As I’m prone to do when I have something on my mind and really just need to think things through, I typically find myself at the place I consider my “safe haven” — the Kokomo Speedway.
Sunday afternoon I ventured to the one place where I can lose myself, no matter how bad things are or even good for that matter. I found myself sitting in the totally empty parking lot of the local oval. Most times when I visit the track I find myself recollecting the days when as a kid I would pester my poor dad and mother to no end each Sunday morning from the time they awoke about whether or not we would be able to go the track that evening.
Back then I was in third grade and was be awestruck when the likes of Allen Barr, the late Dick Gaines, Bobby Kinser, Ron Fisher, Don Fisher, Red Bledsoe, Ed Angle, Louie Mann, Don Walker, Jim Elliott, whose son Tony would go on and become the winningest sprint car driver in track history to date. There was also Dave Phillips, Swede Bolander, Jon Casbon, Chuck Piker and countless others that would take the track each race night.
While sitting there I was contemplating the book that is my goal on the old facility and debating exactly how I wanted to go about writing this book, which would satisfy the dream I’ve had since I began covering the goings on at the track all these years.
The tough thing about getting the forthcoming book (that is if some publisher is willing to take a chance, though I’ve been told it’s a very good possibility) is the lack of official records that were kept in the primitive years.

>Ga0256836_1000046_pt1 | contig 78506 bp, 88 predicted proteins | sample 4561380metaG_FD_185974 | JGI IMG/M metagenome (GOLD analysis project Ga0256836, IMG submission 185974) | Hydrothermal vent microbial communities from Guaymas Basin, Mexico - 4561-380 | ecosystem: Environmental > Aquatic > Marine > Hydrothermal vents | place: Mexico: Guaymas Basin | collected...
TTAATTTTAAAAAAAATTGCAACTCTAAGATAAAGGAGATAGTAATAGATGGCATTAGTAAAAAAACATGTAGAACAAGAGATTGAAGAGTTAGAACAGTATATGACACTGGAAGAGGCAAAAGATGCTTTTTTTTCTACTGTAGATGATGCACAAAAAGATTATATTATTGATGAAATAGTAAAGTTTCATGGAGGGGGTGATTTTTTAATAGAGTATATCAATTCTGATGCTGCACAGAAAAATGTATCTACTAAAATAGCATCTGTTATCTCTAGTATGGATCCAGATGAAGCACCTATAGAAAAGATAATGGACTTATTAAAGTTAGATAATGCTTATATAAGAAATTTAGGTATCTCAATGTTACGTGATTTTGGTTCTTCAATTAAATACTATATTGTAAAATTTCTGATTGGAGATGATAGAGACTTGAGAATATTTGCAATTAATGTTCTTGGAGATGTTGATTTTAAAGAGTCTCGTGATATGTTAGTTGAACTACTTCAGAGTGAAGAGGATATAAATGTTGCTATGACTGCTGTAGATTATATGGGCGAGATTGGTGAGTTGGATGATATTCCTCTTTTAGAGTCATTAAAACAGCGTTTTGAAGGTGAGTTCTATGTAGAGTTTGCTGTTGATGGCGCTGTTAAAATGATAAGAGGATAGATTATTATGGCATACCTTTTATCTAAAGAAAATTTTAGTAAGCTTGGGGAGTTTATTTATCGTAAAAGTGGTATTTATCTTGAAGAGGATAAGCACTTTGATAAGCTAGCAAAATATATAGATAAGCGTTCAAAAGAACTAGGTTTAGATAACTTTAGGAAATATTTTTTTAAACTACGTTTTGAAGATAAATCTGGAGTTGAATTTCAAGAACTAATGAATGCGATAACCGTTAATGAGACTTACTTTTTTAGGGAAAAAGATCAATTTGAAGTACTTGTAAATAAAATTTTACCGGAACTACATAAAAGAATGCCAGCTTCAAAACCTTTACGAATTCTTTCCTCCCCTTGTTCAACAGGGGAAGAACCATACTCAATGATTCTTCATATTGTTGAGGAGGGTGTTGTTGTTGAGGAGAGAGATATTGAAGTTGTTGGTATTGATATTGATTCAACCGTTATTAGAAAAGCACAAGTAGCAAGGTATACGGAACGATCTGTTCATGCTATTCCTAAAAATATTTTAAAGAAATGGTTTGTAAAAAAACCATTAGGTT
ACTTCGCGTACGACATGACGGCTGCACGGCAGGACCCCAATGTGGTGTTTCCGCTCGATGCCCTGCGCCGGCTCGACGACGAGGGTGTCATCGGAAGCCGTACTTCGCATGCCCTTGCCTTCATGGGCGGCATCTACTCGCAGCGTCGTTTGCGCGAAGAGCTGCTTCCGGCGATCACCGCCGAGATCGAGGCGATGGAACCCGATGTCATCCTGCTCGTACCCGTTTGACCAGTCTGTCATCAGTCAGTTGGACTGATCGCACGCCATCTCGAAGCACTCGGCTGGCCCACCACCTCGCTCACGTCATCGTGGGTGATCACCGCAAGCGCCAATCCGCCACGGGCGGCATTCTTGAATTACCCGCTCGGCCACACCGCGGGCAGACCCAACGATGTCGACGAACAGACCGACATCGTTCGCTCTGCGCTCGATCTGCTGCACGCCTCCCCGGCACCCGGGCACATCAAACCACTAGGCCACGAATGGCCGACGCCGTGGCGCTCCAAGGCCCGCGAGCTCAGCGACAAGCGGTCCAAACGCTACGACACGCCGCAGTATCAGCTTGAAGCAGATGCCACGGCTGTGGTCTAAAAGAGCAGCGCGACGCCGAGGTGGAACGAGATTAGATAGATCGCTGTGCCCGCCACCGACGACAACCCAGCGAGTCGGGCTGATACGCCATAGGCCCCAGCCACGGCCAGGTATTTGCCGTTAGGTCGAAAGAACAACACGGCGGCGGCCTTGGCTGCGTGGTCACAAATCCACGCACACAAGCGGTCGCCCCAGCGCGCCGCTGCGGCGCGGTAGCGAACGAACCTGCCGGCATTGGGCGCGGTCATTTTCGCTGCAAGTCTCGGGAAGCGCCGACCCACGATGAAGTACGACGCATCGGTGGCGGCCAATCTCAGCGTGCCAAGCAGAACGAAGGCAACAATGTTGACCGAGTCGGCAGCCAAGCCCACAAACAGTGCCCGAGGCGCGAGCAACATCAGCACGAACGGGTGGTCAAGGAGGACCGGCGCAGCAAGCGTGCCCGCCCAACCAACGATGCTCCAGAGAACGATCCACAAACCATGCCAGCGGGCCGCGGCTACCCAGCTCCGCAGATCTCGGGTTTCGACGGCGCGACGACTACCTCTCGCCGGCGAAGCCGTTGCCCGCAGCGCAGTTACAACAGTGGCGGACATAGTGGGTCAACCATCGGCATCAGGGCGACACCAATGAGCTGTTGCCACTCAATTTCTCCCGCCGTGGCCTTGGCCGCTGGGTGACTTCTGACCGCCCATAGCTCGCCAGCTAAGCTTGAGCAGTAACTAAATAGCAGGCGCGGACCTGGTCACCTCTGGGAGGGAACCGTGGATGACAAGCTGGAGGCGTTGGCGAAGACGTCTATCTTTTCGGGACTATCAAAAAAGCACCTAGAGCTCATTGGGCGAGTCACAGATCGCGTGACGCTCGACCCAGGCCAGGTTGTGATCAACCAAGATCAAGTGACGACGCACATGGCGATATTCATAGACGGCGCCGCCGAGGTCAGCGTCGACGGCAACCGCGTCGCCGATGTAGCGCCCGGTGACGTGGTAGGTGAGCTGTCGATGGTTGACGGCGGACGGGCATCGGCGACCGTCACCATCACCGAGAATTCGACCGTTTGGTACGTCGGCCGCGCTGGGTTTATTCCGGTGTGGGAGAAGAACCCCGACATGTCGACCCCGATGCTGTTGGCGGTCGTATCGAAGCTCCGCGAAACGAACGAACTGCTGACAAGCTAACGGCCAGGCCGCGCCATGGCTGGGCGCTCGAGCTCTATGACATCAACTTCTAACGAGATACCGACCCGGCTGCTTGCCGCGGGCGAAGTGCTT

I’ve spent countless hours going through micro-film studying sports sections that are 50-plus years old. At this rate, to finally track down all the events that have ever been run at the old bullring is akin to finding a needle in the proverbial haystack.
The micro-film has to rate right up with a root canal in trying to find all the winners in all the different divisions that have competed locally all those years ago. Therefore, my plans on the book I’m hoping to complete is to pretty much draw from the more recent history. It’s hopefully going to be a read that will help even the most adamant fans get to know a little bit more about their favorite drivers over the last 20 or so years and hopefully a lot of those drivers and fans from back in the day can recall special events that made the famed track special to them.
My reasoning for taking on such a daunting task is really pretty much twofold
First, in my opinion, I think it would be pretty special for a lot of the long-time fans to harken back to the days when life seemed so much simpler. Those days when open trailers were the rule rather than the exception.
I’d love nothing more than to hear the likes of Bob Kinser recollecting those days when he and Dick Gaines would fight tooth and nail each and every race night. The same with Elliott and Dave Darland and the rivalry those two put on week in and week out.
More recently a couple intense rivalries that come to mind was watching 2011 Thunder Car track champion and Chris Hunter and those spirited dog fights that he and the always-tough James Headley put on a couple of season ago. Just this last season, watching Craig Walker, Lee Hobbs and Landon Miller scrap with the Street Stock “Superman,” Lee Hobbs, and his domination of that division the last two years.